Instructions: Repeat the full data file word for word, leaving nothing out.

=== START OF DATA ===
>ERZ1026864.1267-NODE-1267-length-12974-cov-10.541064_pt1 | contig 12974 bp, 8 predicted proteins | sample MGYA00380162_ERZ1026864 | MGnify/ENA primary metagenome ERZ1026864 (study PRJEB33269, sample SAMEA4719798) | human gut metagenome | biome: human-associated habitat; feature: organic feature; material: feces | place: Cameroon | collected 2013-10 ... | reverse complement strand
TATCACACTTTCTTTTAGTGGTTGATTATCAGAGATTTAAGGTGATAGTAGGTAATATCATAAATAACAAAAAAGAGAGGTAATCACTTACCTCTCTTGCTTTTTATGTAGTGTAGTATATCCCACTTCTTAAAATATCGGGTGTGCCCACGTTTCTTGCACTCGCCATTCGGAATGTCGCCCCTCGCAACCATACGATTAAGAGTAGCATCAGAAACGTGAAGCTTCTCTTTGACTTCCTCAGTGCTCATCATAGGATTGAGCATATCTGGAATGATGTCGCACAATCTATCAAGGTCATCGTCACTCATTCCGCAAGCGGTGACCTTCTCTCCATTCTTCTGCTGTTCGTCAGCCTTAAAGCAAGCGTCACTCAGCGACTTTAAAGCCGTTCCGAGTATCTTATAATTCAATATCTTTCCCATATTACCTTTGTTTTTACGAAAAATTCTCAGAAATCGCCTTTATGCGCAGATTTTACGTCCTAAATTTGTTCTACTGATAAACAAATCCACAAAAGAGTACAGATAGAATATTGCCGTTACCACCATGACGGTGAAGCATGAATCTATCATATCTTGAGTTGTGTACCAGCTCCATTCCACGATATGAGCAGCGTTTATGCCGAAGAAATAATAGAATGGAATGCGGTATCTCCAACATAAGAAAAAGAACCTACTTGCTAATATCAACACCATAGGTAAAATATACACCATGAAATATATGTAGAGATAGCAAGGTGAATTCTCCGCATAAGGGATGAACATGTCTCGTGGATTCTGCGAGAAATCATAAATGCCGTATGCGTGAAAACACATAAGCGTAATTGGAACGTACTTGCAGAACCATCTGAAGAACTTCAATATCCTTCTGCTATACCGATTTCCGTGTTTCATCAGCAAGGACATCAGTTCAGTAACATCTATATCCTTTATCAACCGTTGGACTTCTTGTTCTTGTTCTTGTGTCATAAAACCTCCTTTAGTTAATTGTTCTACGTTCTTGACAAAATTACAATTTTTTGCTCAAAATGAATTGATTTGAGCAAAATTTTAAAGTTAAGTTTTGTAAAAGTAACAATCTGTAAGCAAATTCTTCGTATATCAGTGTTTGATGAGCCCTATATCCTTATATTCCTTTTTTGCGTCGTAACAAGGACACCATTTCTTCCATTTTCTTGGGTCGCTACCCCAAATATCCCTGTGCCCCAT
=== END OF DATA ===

>ERZ1026864.1267-NODE-1267-length-12974-cov-10.541064_pt1 | contig 12974 bp, 8 predicted proteins | sample MGYA00380162_ERZ1026864 | MGnify/ENA primary metagenome ERZ1026864 (study PRJEB33269, sample SAMEA4719798) | human gut metagenome | biome: human-associated habitat; feature: organic feature; material: feces | place: Cameroon | collected 2013-10 ... | reverse complement strand
TATCACACTTTCTTTTAGTGGTTGATTATCAGAGATTTAAGGTGATAGTAGGTAATATCATAAATAACAAAAAAGAGAGGTAATCACTTACCTCTCTTGCTTTTTATGTAGTGTAGTATATCCCACTTCTTAAAATATCGGGTGTGCCCACGTTTCTTGCACTCGCCATTCGGAATGTCGCCCCTCGCAACCATACGATTAAGAGTAGCATCAGAAACGTGAAGCTTCTCTTTGACTTCCTCAGTGCTCATCATAGGATTGAGCATATCTGGAATGATGTCGCACAATCTATCAAGGTCATCGTCACTCATTCCGCAAGCGGTGACCTTCTCTCCATTCTTCTGCTGTTCGTCAGCCTTAAAGCAAGCGTCACTCAGCGACTTTAAAGCCGTTCCGAGTATCTTATAATTCAATATCTTTCCCATATTACCTTTGTTTTTACGAAAAATTCTCAGAAATCGCCTTTATGCGCAGATTTTACGTCCTAAATTTGTTCTACTGATAAACAAATCCACAAAAGAGTACAGATAGAATATTGCCGTTACCACCATGACGGTGAAGCATGAATCTATCATATCTTGAGTTGTGTACCAGCTCCATTCCACGATATGAGCAGCGTTTATGCCGAAGAAATAATAGAATGGAATGCGGTATCTCCAACATAAGAAAAAGAACCTACTTGCTAATATCAACACCATAGGTAAAATATACACCATGAAATATATGTAGAGATAGCAAGGTGAATTCTCCGCATAAGGGATGAACATGTCTCGTGGATTCTGCGAGAAATCATAAATGCCGTATGCGTGAAAACACATAAGCGTAATTGGAACGTACTTGCAGAACCATCTGAAGAACTTCAATATCCTTCTGCTATACCGATTTCCGTGTTTCATCAGCAAGGACATCAGTTCAGTAACATCTATATCCTTTATCAACCGTTGGACTTCTTGTTCTTGTTCTTGTGTCATAAAACCTCCTTTAGTTAATTGTTCTACGTTCTTGACAAAATTACAATTTTTTGCTCAAAATGAATTGATTTGAGCAAAATTTTAAAGTTAAGTTTTGTAAAAGTAACAATCTGTAAGCAAATTCTTCGTATATCAGTGTTTGATGAGCCCTATATCCTTATATTCCTTTTTTGCGTCGTAACAAGGACACCATTTCTTCCATTTTCTTGGGTCGCTACCCCAAATATCCCTGTGCCCCAT